The night brought some of the worst violence since the trouble began nearly two weeks ago, with police firing tear gas into thousands of people gathered on the square, forcing them to scatter into the surrounding narrow streets. Some of those dispersed were reportedly in office clothes gathered after work, and others included families with children.
A hard core of protesters returned, lighting bonfires and throwing stones at police, before being targeted by tear gas and water cannon.
By dawn the square was largely deserted, save for the wreckage from bulldozed barricades, and taxis crossed it for the first time since the protests started.
Several hundred still remained in an encampment of tents in the adjacent Gezi Park, however.
The Turkish prime minister, Tayyip Erdogan, who has repeatedly dismissed the demonstrators as "riff-raff", was expected to meet a grouping of public figures about the protests today. In the fighting talk that first endeared him to voters 10 years ago, he said yesterday he would not "kneel" before the protesters and that "this Tayyip Erdogan won't change".
The United States, which has held up Erdogan's Turkey in the past as an example of Muslim democracy that could benefit other countries in the Middle East, expressed concern about events in Turkey and urged dialogue between government and protesters.
"We believe that Turkey's long-term stability, security and prosperity is best guaranteed by upholding the fundamental freedoms of expression, assembly and association, and a free independent media," White House spokeswoman Caitlin Hayden said.
Erdogan, though, has increasingly accused foreign forces and international media and market speculators of stoking conflict and trying to undermine the economy of the only largely Muslim Nato state.
He has also exerted strong pressure on the media, seven newspapers last week carrying the identical headline citing Erdogan as saying he, not the protesters, guaranteed democracy.
"We will continue our measures in an unremitting manner, whether day or night, until marginal elements are cleared and the square is open to the people," Istanbul Governor Huseyin Avni Mutlu declared on television on last night.
Police were less in evidence by the morning and it was not clear if protesters would return in the course of the day, as they have previously.
A fierce crackdown on initial protests against planned redevelopment of Gezi Park, a leafy corner of Taksim, triggered the wider protests, drawing in a broad alliance of secularists, nationalists, professional workers, unionists and students - some of whom would never before have considered sharing a political platform.
Erdogan argues that the broader mass of people are at best the unwitting tools of political extremists and terrorists and points to his 50 percent vote in the last of three successive electoral victories for his political authority.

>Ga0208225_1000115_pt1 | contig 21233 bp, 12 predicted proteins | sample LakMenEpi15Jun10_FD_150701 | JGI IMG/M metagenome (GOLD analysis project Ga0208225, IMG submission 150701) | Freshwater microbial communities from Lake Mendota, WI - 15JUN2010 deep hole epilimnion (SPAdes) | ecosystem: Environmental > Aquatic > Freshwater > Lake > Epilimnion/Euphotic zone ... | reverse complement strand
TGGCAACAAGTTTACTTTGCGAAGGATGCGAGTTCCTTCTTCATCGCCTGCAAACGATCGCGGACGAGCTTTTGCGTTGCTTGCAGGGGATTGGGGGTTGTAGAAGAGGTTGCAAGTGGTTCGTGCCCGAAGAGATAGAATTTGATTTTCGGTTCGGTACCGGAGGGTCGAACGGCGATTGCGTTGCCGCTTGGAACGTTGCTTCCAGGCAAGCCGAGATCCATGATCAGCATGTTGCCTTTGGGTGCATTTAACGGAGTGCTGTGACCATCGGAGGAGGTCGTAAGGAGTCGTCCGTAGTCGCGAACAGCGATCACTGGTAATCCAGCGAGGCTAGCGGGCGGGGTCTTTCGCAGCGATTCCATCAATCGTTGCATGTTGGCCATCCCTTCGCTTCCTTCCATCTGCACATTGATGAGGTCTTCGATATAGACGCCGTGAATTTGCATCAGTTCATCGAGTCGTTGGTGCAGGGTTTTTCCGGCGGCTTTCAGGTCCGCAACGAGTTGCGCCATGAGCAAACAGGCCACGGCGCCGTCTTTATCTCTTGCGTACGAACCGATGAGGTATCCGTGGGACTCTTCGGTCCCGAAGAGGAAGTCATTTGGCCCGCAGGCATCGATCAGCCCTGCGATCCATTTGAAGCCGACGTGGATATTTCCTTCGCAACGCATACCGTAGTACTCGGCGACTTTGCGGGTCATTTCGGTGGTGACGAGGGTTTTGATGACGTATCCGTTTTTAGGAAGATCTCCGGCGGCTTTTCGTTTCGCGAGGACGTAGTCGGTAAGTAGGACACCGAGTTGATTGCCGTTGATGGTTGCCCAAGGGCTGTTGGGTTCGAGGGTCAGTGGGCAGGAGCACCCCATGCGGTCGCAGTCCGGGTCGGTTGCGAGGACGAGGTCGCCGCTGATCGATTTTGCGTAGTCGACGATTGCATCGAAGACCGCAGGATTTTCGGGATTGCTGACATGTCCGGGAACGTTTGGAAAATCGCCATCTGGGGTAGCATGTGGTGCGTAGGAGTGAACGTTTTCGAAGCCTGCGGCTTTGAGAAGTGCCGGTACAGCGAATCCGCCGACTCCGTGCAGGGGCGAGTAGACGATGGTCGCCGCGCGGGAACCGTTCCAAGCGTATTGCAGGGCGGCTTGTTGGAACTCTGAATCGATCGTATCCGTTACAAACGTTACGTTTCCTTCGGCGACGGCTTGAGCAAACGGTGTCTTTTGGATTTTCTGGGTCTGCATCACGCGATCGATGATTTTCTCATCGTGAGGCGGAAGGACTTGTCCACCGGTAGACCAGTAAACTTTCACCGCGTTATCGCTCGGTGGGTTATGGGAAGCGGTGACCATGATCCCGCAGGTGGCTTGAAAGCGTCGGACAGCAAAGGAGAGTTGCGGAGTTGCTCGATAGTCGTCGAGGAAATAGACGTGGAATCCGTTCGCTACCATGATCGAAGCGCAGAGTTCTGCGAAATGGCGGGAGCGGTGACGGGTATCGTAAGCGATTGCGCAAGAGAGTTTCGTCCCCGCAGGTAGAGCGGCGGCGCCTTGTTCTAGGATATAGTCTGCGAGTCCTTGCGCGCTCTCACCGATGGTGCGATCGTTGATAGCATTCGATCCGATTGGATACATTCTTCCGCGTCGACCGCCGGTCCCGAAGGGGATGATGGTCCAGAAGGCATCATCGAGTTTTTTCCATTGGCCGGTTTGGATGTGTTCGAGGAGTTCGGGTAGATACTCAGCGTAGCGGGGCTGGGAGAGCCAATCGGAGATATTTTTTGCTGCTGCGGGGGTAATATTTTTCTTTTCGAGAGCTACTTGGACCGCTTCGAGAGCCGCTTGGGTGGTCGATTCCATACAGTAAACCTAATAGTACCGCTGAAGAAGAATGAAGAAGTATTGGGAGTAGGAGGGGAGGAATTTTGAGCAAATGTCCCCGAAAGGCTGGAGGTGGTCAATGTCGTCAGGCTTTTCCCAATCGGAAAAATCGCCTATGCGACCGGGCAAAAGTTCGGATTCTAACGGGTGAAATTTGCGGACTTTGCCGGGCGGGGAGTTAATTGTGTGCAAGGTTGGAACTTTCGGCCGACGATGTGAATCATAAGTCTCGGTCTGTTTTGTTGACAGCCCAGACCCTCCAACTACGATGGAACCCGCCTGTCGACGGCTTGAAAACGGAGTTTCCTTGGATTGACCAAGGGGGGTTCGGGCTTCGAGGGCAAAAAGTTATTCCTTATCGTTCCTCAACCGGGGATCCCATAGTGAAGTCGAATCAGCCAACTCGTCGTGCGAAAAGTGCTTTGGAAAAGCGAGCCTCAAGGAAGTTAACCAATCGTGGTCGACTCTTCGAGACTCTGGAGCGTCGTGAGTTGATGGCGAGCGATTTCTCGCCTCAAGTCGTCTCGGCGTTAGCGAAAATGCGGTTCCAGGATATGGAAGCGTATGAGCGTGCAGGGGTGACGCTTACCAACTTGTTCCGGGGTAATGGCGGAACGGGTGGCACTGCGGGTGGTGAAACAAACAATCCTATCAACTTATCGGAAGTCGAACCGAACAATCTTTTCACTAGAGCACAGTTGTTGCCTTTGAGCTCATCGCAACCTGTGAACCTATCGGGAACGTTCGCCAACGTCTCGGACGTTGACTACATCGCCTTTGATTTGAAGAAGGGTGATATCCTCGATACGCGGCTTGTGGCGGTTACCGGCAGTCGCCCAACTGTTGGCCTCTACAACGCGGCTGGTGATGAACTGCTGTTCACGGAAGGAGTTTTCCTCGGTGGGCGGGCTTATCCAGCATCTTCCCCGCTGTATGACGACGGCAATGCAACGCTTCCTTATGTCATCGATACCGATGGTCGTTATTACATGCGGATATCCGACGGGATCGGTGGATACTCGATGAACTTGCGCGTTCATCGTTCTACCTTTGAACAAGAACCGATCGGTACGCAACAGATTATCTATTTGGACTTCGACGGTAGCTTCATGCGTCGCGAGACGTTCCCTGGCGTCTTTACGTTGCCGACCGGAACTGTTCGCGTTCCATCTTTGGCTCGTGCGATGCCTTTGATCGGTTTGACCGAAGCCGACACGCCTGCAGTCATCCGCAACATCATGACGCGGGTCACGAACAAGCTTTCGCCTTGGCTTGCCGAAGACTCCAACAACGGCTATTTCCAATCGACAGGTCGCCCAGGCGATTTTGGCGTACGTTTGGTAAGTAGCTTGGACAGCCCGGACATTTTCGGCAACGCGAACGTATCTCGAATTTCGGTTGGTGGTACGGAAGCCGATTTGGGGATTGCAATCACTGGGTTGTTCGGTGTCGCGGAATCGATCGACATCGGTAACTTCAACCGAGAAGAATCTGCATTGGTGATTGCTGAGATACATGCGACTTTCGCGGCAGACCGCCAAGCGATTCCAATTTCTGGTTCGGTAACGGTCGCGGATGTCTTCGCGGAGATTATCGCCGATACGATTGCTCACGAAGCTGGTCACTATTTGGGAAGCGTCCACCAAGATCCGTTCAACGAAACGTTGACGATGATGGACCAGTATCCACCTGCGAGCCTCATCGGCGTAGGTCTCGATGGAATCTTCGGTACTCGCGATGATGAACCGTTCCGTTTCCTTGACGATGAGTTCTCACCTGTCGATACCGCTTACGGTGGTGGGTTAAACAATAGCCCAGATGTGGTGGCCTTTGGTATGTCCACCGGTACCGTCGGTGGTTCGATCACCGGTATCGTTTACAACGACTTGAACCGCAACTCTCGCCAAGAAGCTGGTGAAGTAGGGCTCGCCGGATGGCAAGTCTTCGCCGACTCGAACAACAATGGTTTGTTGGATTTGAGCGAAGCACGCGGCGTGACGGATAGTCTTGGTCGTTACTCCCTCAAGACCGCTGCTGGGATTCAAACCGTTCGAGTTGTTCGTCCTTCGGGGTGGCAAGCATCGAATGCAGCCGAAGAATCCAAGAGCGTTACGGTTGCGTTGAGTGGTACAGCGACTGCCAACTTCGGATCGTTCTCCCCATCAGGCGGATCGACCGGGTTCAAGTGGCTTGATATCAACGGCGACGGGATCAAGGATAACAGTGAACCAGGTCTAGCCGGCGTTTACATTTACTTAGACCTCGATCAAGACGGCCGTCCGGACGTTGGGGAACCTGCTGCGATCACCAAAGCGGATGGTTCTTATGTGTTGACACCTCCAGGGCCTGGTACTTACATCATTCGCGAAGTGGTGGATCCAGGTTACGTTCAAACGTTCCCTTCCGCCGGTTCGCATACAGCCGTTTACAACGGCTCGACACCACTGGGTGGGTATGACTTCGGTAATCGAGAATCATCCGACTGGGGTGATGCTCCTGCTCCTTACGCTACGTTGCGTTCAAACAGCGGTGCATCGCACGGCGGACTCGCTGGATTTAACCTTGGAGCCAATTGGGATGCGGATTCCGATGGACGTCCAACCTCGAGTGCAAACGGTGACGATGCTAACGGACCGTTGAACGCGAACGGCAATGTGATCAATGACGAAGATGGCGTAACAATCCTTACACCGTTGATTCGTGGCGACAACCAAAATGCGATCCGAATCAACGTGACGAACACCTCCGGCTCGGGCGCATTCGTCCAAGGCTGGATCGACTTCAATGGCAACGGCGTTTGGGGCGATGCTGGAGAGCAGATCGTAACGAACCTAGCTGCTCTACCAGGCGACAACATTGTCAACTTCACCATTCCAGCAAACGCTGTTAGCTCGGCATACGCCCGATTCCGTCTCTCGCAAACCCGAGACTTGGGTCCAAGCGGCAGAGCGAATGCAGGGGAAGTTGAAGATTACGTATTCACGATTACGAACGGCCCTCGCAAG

His critics, some of whom who say conservative religious elements have won out over centrist reformers in his AK Party, accuse him an increasingly authoritarian conduct and of inflaming the crisis with unyielding talk.
Some charge that his politics are too often shaped by a religious agenda, with the introduction of alcohol restrictions and comments suggesting he favours a traditionalist role for women.
For his part, Erdogan has complained of the contempt he feels secularist leaders have shown in the past for religious sentiments, excluding women with head scarves from universities. He has accused protesters of attacking women in headscarves and of desecrating mosques by bringing in beer.
"There's no room for dialogue when there's ongoing violence," said Mucella Yapici of the Taksim Solidarity Platform, a core group behind the Gezi Park campaign.
Gezi Park has been turned into a ramshackle settlement of tents by leftists, environmentalists, liberals, students and professionals who see a plan to develop one of the few green spaces in Istanbul as symptomatic of an overbearing government.
Erdogan swept to power in 2002 after forging his AK Party from an alliance of centrist reformers and nationalists as well as remnants of Islamist parties banned in the past by secular authorities. Denying any plans to subvert Turkey's secular order, he set about deep-reaching social reforms.
He broke the political power of an army that had toppled four governments over four decades, including Turkey's first Islamist-led government with which he was associated. He also opened talks with the European Union, introduced some social reforms and sought to negotiate and end to a long-running Kurdish rebellion.
What is notably absent during this crisis is the speculation of a military coup that has in the past accompanied social unrest - some tribute to Erdogan's reforms. Army power is broken. Nor though does there seem to be any political alternative to Erdogan who faces a weak opposition in parliament and fragmented groups on the streets.
"They say the prime minister is rough. So what was going to happen here? Were we going to kneel down in front of these (people)?" Erdogan said after the action to clear the square began on Tuesday morning.
"If you call this roughness, I'm sorry, but this Tayyip Erdogan won't change," he told a meeting of his AK party's parliamentary group.
The unrest has knocked investor confidence in a country that has boomed under Erdogan. The lira, already suffering from wider market turmoil, fell yesterday to its weakest level against its dollar/euro basket since October 2011.
The cost of insuring Turkish debt against default rose to its highest in 10 months, although it remained far from crisis levels.
Turkey's Medical Association said that as of late Monday, 4,947 people had sought treatment in hospitals and voluntary infirmaries for injuries, ranging from cuts and burns to breathing difficulties from tear gas inhalation, since the unrest began more than 10 days ago. Three people have died.
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